To collect and showcase Indigenous slam poetry from across Turtle Island and Abya Yala, and to continue to foster cross-continental communication and collaboration, the Toronto International Festival of Authors (TIFA) and the Outskirts Festival ( FLUP) in Rio de Janeiro, Brazil, are organizing a joint event. The Slam Coalkan brought together 17 Indigenous spoken word artists from across North and South America in 2021. Following the success of the event, TIFA approached Kegedonce Press to publish an anthology in English that would archive and commemorate the gathering. The anthology is titled Slam Coalkan Performance Poetry: The Condor and the Eagle Meet and it beautifully showcases the work of the participating poets.
Slam Coalkan is curated by two of the participating poets, Jennifer Alicia Murrin from Toronto and Renata Turpinambá from São Paulo. “This is not the first time that Aboriginals from the North and the South have met. Our ancestors traveled and visited thousands of years before that, and those relationships continue,” says Murrin. “There are several stories that speak of this union, such as the prophecy of the Condor and the Eagle” – which is referenced in the title of the anthology and the larger event.
“Coalkan”, as Tupinambá writes in his preface, is “a prophecy about the pact between nations for the protection of life”. It is an ancient story about the meeting of the Condor and the Eagle, in which South America is represented by the Condor and North America is represented by the Eagle. The prophecy states that one day the Eagle and the Condor will fly together, and this meeting will bring the world into balance. This balance, says Kegedonce, is a political balance that denounces colonialism and oppression. The anthology is militant at heart: “Slam Coalkan’s poetry exposes the evils of colonialism, racism, transphobia and genocide,” says Kegedonce. In their preface to the anthology, Murrin also notes that each poem is “an insight into our lived experiences. As you read, think about how our words can move you to action.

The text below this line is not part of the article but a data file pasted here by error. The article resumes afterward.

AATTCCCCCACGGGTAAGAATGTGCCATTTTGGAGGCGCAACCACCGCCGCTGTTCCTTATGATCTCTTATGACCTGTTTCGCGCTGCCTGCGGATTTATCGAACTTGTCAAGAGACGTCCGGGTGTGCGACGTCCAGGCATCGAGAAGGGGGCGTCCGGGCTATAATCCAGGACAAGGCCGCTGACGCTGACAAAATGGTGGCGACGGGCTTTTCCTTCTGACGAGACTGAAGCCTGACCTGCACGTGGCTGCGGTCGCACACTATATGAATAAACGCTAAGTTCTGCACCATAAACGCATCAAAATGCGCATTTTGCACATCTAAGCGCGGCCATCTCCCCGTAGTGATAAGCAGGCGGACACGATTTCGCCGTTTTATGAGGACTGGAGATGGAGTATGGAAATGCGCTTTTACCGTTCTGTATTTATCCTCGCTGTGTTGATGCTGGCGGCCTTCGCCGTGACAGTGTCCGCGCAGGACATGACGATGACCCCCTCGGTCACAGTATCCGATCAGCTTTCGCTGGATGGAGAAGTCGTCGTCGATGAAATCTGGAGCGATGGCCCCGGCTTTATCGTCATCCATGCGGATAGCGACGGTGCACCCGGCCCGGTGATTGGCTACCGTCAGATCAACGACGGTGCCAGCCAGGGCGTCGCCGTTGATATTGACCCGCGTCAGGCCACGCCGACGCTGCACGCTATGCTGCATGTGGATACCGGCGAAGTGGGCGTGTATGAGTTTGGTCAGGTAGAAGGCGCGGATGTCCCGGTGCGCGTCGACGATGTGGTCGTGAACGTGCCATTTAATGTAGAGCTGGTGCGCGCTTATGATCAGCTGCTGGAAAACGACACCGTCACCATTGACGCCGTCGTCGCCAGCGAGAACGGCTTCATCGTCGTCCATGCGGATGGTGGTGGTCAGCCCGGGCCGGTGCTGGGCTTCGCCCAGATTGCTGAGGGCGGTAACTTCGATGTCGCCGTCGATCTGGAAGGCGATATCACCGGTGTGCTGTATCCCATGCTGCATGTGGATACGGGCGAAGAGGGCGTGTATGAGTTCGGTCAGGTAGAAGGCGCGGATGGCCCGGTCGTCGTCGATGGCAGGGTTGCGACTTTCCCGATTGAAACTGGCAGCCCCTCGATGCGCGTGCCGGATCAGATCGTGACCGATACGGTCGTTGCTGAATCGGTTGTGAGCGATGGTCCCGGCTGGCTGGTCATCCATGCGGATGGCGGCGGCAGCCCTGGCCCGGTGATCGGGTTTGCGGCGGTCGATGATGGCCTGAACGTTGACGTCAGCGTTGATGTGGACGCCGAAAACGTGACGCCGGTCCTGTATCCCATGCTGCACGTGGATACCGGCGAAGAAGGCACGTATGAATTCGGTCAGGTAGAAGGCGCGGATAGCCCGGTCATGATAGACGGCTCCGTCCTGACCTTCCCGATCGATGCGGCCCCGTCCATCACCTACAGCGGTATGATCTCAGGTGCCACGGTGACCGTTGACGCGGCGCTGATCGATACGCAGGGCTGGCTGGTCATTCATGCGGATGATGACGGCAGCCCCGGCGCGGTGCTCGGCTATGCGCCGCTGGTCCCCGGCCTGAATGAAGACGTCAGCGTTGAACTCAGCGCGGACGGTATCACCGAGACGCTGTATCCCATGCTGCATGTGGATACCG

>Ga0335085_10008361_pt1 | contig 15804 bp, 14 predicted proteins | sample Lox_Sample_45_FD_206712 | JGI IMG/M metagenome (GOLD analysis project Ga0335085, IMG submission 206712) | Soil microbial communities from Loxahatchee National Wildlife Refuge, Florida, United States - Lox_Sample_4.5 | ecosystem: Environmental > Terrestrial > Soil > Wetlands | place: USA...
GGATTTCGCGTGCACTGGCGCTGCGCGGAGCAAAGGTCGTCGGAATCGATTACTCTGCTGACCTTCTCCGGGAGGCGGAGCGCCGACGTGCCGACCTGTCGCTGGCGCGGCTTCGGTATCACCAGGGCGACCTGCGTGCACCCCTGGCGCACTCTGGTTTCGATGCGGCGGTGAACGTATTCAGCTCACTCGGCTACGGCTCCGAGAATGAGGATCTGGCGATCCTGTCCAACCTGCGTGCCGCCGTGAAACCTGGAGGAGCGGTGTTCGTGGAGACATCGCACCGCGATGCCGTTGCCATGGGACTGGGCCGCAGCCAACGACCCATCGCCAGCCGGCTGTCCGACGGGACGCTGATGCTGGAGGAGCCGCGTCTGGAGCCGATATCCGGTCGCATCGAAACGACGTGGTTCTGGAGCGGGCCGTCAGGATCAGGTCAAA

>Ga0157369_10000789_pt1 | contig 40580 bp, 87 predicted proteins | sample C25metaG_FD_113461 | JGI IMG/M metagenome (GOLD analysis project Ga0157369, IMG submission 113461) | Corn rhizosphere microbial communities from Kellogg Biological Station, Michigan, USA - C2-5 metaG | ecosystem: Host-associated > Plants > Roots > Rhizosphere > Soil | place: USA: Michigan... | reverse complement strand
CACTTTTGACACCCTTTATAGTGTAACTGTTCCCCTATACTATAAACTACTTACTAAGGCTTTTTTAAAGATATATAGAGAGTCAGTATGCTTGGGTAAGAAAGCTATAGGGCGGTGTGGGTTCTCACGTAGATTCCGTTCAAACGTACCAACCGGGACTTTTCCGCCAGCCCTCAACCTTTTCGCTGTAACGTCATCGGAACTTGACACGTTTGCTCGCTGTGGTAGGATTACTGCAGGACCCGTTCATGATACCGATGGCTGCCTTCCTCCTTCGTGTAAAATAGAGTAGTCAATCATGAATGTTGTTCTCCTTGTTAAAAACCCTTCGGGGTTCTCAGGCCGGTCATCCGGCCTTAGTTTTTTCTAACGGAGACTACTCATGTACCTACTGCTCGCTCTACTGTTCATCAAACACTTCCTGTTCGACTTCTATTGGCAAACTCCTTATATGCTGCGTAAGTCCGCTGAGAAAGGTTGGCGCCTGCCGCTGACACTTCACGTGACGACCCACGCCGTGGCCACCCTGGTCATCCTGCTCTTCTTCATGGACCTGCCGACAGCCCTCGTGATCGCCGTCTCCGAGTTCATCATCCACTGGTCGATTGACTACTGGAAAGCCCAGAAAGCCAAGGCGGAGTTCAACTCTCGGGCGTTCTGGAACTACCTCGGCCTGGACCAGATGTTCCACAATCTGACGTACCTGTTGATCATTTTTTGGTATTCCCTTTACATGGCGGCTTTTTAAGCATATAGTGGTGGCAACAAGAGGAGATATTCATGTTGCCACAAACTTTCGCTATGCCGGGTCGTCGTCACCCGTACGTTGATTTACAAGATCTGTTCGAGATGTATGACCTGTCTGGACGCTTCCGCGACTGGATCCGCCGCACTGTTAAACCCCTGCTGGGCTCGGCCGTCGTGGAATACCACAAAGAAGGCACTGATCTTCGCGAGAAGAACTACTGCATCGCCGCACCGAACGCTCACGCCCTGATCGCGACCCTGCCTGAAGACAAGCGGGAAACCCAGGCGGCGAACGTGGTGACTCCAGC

Continuing transcontinental communication, the FLUP “is working with a Brazilian publisher to publish the anthology in a Portuguese version”, said Roland Gulliver of TIFA.
Whereas Slam Coalkan is primarily an English-language anthology, there are a number of other languages represented in the poetry, and several of the anthologized poems denounce colonialism in the language. Any written transcription of slam poetry is already a translation; in a print anthology of slam poetry, readers experience only part of the performance. To address this, Kegedonce has included QR codes throughout the book that link to videos of the original performances.
“Speech is made to be heard. The way we tell our stories by embodying them on a stage is completely different from reading the words on a page,” says Murrin. The poetry printed in the anthology is vivid and striking, but there will always be “moments in a performance that can never be translated on the page – the tense moments, the surges, the pauses. Energy cannot be transcribed.
The event and anthology are examples of TIFA’s decision to add Indigenous literary and arts projects that are Indigenous-led, Indigenous-curated, and include Indigenous-only spaces. In addition to the slam performances and the anthology, TIFA also scheduled four roundtables with the poets that were held at private Indigenous-only events.
Slam Coalkan spear at the Glad Day Bookstore in Toronto on June 21, National Indigenous Peoples Day.